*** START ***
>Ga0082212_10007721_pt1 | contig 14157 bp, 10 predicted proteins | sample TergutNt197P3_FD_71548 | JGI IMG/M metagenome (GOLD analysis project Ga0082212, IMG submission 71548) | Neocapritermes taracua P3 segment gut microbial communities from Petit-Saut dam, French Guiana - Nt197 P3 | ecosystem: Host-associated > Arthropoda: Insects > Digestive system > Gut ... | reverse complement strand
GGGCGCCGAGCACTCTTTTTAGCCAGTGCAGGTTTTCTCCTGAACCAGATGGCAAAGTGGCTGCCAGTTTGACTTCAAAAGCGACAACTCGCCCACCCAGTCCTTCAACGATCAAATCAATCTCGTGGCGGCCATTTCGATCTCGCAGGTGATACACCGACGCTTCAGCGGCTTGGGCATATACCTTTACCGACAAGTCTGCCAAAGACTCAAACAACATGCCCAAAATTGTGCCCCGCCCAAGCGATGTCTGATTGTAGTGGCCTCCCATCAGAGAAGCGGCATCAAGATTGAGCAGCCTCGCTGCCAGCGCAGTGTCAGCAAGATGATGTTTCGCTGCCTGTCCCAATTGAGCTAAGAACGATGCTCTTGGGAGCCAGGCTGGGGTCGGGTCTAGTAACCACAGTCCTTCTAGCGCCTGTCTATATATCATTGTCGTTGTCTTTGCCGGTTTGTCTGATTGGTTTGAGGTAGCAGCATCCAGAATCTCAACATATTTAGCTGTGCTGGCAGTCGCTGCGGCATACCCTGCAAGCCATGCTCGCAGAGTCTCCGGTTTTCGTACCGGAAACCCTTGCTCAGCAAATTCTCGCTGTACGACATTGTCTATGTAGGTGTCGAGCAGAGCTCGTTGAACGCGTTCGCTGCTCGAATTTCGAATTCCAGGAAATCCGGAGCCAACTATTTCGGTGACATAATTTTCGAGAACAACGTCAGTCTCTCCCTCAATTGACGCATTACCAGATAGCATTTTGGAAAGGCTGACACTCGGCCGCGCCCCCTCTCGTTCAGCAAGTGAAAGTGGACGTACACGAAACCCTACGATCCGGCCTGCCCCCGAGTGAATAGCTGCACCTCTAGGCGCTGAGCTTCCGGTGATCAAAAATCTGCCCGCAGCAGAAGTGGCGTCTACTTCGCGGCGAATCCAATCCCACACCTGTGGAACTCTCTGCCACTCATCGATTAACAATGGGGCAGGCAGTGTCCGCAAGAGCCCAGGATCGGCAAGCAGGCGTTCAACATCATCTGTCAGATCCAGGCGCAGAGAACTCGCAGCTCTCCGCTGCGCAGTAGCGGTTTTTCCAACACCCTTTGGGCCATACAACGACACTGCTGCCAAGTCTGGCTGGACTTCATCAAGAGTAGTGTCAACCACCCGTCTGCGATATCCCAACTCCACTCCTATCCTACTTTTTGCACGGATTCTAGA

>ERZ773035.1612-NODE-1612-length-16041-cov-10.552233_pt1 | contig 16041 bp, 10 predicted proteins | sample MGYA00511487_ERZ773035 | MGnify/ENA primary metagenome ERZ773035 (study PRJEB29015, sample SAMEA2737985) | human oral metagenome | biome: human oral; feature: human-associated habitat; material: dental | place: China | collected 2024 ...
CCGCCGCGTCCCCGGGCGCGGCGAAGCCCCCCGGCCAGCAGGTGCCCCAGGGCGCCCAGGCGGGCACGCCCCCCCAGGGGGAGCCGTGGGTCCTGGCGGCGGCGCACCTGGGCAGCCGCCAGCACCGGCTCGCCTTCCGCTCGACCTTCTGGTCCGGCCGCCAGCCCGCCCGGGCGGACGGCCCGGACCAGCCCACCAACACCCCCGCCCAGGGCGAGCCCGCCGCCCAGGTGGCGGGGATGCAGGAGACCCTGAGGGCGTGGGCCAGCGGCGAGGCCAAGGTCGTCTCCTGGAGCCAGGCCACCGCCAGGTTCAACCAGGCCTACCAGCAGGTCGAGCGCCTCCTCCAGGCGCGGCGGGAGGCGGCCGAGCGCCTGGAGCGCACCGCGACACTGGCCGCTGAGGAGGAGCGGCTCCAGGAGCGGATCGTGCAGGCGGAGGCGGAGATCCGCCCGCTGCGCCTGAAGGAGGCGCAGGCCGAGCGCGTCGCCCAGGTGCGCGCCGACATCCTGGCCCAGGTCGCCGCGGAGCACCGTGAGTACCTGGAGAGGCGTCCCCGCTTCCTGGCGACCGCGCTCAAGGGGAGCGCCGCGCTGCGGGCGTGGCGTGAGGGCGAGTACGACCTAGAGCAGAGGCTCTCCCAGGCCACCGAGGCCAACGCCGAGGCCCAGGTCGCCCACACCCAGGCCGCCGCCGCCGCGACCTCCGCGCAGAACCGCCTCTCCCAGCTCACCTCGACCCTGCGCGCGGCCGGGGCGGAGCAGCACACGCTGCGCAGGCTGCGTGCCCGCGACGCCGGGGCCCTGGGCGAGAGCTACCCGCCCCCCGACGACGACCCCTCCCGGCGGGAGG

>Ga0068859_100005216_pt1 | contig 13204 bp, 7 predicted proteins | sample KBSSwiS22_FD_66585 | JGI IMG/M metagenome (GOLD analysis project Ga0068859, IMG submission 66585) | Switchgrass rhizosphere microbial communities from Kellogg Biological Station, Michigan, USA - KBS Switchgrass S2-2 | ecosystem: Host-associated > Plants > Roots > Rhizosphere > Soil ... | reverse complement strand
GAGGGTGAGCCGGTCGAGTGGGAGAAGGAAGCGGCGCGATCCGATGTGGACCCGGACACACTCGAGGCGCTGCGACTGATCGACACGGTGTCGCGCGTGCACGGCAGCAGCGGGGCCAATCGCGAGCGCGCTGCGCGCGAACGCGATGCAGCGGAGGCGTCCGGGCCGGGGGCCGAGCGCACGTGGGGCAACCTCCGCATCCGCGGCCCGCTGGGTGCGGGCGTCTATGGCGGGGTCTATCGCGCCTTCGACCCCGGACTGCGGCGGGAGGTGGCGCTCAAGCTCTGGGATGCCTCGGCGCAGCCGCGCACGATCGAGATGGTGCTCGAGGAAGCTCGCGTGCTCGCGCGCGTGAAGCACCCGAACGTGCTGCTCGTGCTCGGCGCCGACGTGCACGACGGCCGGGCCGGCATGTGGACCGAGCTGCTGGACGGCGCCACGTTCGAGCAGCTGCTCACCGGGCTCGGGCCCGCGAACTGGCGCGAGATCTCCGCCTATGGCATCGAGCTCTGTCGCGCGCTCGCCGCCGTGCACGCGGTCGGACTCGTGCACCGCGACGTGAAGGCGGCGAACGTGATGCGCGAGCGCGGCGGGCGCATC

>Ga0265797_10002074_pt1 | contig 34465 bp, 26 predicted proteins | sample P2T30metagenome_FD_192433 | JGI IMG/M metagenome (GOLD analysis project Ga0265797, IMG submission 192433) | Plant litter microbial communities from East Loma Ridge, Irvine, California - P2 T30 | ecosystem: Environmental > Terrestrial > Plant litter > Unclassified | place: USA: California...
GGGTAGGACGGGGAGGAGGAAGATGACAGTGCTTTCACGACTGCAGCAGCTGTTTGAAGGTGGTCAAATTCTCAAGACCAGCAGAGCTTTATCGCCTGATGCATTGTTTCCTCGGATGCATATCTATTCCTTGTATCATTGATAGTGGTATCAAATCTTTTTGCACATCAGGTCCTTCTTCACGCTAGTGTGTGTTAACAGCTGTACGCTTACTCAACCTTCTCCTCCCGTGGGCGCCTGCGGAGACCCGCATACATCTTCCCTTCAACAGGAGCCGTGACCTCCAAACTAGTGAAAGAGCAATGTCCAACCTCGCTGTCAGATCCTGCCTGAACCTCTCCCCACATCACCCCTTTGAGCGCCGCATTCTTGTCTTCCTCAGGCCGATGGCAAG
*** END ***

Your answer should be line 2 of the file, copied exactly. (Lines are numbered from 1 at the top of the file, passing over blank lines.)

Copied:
GGGCGCCGAGCACTCTTTTTAGCCAGTGCAGGTTTTCTCCTGAACCAGATGGCAAAGTGGCTGCCAGTTTGACTTCAAAAGCGACAACTCGCCCACCCAGTCCTTCAACGATCAAATCAATCTCGTGGCGGCCATTTCGATCTCGCAGGTGATACACCGACGCTTCAGCGGCTTGGGCATATACCTTTACCGACAAGTCTGCCAAAGACTCAAACAACATGCCCAAAATTGTGCCCCGCCCAAGCGATGTCTGATTGTAGTGGCCTCCCATCAGAGAAGCGGCATCAAGATTGAGCAGCCTCGCTGCCAGCGCAGTGTCAGCAAGATGATGTTTCGCTGCCTGTCCCAATTGAGCTAAGAACGATGCTCTTGGGAGCCAGGCTGGGGTCGGGTCTAGTAACCACAGTCCTTCTAGCGCCTGTCTATATATCATTGTCGTTGTCTTTGCCGGTTTGTCTGATTGGTTTGAGGTAGCAGCATCCAGAATCTCAACATATTTAGCTGTGCTGGCAGTCGCTGCGGCATACCCTGCAAGCCATGCTCGCAGAGTCTCCGGTTTTCGTACCGGAAACCCTTGCTCAGCAAATTCTCGCTGTACGACATTGTCTATGTAGGTGTCGAGCAGAGCTCGTTGAACGCGTTCGCTGCTCGAATTTCGAATTCCAGGAAATCCGGAGCCAACTATTTCGGTGACATAATTTTCGAGAACAACGTCAGTCTCTCCCTCAATTGACGCATTACCAGATAGCATTTTGGAAAGGCTGACACTCGGCCGCGCCCCCTCTCGTTCAGCAAGTGAAAGTGGACGTACACGAAACCCTACGATCCGGCCTGCCCCCGAGTGAATAGCTGCACCTCTAGGCGCTGAGCTTCCGGTGATCAAAAATCTGCCCGCAGCAGAAGTGGCGTCTACTTCGCGGCGAATCCAATCCCACACCTGTGGAACTCTCTGCCACTCATCGATTAACAATGGGGCAGGCAGTGTCCGCAAGAGCCCAGGATCGGCAAGCAGGCGTTCAACATCATCTGTCAGATCCAGGCGCAGAGAACTCGCAGCTCTCCGCTGCGCAGTAGCGGTTTTTCCAACACCCTTTGGGCCATACAACGACACTGCTGCCAAGTCTGGCTGGACTTCATCAAGAGTAGTGTCAACCACCCGTCTGCGATATCCCAACTCCACTCCTATCCTACTTTTTGCACGGATTCTAGA